The Chartered Institute of Housing in Scotland has spoken out against the Right to Rent scheme which will require landlords to check the immigration status of their tenants.
The institute says it is concerned about the impact the Immigration Bill will have on the rental sector and has urged that powers given to landlords to evict tenants who are not legally entitled to live in the UK should not be extended to Scotland.
The call comes after the Scottish government confirmed that the Bill will enable UK ministers to extend the proposed eviction measures to Scotland through secondary legislation.
The institute warns that the Immigration Bill and the eviction powers that come with it risk increasing discrimination and homelessness.
“We have consistently voiced concerns about the potential negative impact of this legislation, particularly for documented migrants seeking to access housing in the private rented sector,” says Annie Mauger, director of the Chartered Institute of Housing in Scotland.
“We believe it conflicts with the Scottish Government’s objective to promote fairness and equality in Scottish housing policy and to increase security for the growing number of tenants in the private rented sector.”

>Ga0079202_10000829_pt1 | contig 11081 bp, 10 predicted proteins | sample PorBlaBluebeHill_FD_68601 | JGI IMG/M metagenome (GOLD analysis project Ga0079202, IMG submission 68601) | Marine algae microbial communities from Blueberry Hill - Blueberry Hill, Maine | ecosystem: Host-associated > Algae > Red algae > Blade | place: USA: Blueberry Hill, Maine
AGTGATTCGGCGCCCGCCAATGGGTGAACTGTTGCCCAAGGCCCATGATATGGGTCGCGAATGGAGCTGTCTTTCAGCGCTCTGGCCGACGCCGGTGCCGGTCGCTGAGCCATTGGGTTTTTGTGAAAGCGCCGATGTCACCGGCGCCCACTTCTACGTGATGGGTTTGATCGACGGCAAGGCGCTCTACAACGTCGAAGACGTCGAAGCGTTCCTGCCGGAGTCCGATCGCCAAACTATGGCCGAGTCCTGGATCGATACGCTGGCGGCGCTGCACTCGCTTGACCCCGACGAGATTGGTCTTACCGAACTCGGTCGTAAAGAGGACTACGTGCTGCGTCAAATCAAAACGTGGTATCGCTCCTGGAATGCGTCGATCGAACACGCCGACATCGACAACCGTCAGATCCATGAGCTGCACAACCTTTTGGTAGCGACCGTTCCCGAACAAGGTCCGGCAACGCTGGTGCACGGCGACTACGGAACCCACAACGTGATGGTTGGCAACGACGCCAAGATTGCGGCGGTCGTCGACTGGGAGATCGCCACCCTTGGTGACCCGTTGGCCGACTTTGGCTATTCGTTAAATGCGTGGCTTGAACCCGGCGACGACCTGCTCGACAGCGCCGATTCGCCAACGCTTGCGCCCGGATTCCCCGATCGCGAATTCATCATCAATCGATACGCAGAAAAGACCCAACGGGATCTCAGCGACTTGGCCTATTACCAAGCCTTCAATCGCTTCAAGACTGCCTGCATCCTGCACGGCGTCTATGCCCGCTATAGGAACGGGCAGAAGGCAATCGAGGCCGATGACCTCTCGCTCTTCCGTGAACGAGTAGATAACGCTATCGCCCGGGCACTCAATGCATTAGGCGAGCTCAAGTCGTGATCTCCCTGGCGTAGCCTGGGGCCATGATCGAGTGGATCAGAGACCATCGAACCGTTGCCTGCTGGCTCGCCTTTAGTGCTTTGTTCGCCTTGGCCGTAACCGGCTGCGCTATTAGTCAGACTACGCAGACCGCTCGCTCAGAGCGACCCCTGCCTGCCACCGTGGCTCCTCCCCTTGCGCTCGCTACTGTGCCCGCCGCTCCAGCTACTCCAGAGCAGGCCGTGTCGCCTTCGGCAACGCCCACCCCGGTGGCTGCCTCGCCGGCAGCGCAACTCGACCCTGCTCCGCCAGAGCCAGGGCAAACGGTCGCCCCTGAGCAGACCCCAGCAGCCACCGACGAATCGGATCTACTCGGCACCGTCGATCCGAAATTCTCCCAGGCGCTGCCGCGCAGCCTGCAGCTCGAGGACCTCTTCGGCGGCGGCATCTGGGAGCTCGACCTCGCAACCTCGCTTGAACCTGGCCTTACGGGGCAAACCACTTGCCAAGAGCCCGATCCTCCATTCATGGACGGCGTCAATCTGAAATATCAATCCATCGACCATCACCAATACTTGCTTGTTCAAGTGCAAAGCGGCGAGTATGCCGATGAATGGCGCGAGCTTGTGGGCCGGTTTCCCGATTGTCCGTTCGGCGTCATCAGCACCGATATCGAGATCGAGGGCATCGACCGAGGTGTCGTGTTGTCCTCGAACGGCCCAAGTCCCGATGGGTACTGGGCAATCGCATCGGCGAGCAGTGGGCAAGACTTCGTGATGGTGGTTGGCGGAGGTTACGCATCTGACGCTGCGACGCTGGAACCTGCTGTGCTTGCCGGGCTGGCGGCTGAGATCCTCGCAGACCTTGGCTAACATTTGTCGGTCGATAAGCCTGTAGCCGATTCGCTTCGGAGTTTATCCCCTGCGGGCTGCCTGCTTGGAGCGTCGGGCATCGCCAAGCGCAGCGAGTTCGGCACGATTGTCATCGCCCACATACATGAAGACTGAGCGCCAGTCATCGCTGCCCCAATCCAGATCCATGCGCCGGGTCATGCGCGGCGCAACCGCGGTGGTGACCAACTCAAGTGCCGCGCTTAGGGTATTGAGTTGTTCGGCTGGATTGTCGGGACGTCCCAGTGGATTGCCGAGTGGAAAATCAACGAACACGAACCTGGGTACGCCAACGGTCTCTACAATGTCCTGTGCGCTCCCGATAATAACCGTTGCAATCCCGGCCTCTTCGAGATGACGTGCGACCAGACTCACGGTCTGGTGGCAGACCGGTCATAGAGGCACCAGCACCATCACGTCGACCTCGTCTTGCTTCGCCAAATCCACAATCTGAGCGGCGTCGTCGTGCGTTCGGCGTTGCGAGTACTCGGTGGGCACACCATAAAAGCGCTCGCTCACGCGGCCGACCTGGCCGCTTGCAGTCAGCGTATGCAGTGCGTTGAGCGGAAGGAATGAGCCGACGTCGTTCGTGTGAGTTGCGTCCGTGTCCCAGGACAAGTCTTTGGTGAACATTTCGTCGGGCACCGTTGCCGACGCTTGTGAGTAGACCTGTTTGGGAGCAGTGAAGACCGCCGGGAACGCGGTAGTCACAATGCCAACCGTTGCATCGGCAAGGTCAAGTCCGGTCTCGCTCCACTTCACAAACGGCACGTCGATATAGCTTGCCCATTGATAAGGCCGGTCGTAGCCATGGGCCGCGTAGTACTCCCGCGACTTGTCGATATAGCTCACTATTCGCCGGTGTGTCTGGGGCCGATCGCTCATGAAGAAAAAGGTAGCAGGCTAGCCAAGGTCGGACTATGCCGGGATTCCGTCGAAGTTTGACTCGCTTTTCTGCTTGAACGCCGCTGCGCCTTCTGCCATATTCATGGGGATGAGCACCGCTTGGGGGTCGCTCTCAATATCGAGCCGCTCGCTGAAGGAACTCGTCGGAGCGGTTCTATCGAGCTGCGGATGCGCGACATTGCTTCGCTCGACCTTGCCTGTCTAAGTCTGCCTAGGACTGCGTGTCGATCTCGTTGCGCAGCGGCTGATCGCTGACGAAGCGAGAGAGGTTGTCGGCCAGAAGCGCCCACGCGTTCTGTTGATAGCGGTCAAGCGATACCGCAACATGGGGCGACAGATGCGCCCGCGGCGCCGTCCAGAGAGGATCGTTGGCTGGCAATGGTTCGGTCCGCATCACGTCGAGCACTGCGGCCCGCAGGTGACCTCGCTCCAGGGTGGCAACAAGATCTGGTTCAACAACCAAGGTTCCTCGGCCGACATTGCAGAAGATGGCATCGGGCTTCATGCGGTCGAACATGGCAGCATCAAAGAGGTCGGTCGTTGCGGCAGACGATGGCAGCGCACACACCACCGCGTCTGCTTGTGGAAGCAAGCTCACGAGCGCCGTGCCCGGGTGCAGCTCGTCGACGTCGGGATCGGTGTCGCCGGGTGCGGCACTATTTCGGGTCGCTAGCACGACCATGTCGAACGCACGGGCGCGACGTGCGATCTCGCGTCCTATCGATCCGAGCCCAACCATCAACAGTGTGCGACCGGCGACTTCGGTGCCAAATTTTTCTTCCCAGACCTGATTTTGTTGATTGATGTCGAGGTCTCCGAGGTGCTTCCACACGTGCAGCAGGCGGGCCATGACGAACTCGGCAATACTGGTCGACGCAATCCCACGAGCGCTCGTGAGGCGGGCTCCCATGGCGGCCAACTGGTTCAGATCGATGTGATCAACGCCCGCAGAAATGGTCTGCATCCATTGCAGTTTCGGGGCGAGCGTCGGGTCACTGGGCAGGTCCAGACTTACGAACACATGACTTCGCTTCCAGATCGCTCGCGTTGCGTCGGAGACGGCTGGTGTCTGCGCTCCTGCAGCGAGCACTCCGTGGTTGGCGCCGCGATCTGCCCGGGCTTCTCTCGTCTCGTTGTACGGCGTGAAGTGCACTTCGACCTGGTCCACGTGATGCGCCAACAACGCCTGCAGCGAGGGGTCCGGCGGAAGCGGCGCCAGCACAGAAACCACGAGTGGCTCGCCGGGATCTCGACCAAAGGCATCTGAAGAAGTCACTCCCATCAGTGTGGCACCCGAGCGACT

“The Scottish Parliament must be fully consulted before any moves to extend the proposed eviction measures to Scotland.”
Meanwhile Scottish Minister for Housing and Welfare, Margaret Burgess, has written to the government’s Immigration Minister, James Brokenshire, to express her concerns about the Immigration Bill and Right to Rent.
She says that the new scheme, which is yet to be rolled out on a national basis after a pilot scheme in the West Midlands, could push vulnerable migrants towards ‘illegal and unscrupulous landlords’.
“This legislation risks driving vulnerable migrants to rent from landlords who are happy to flout the law. Landlords will also be required to pursue legal proceedings against someone who does not have the right to remain in the UK, which is surely the role of the Home Office and Border Agency, and not private individuals or businesses,” says Burgess.
“The legislation allows for the measures on residential tenancies to be brought into effect in Scotland without the consent of the Scottish Parliament. I urgently wish to clarify the UK Government’s intentions on this issue and clarify if it intends to introduce the "right to rent" scheme in Scotland even if it is against the will of the Scottish Parliament.”
Lisa Simon, head of lettings at Carter Jonas, urged that the introduction of the Right to Rent scheme is deferred until January 2016.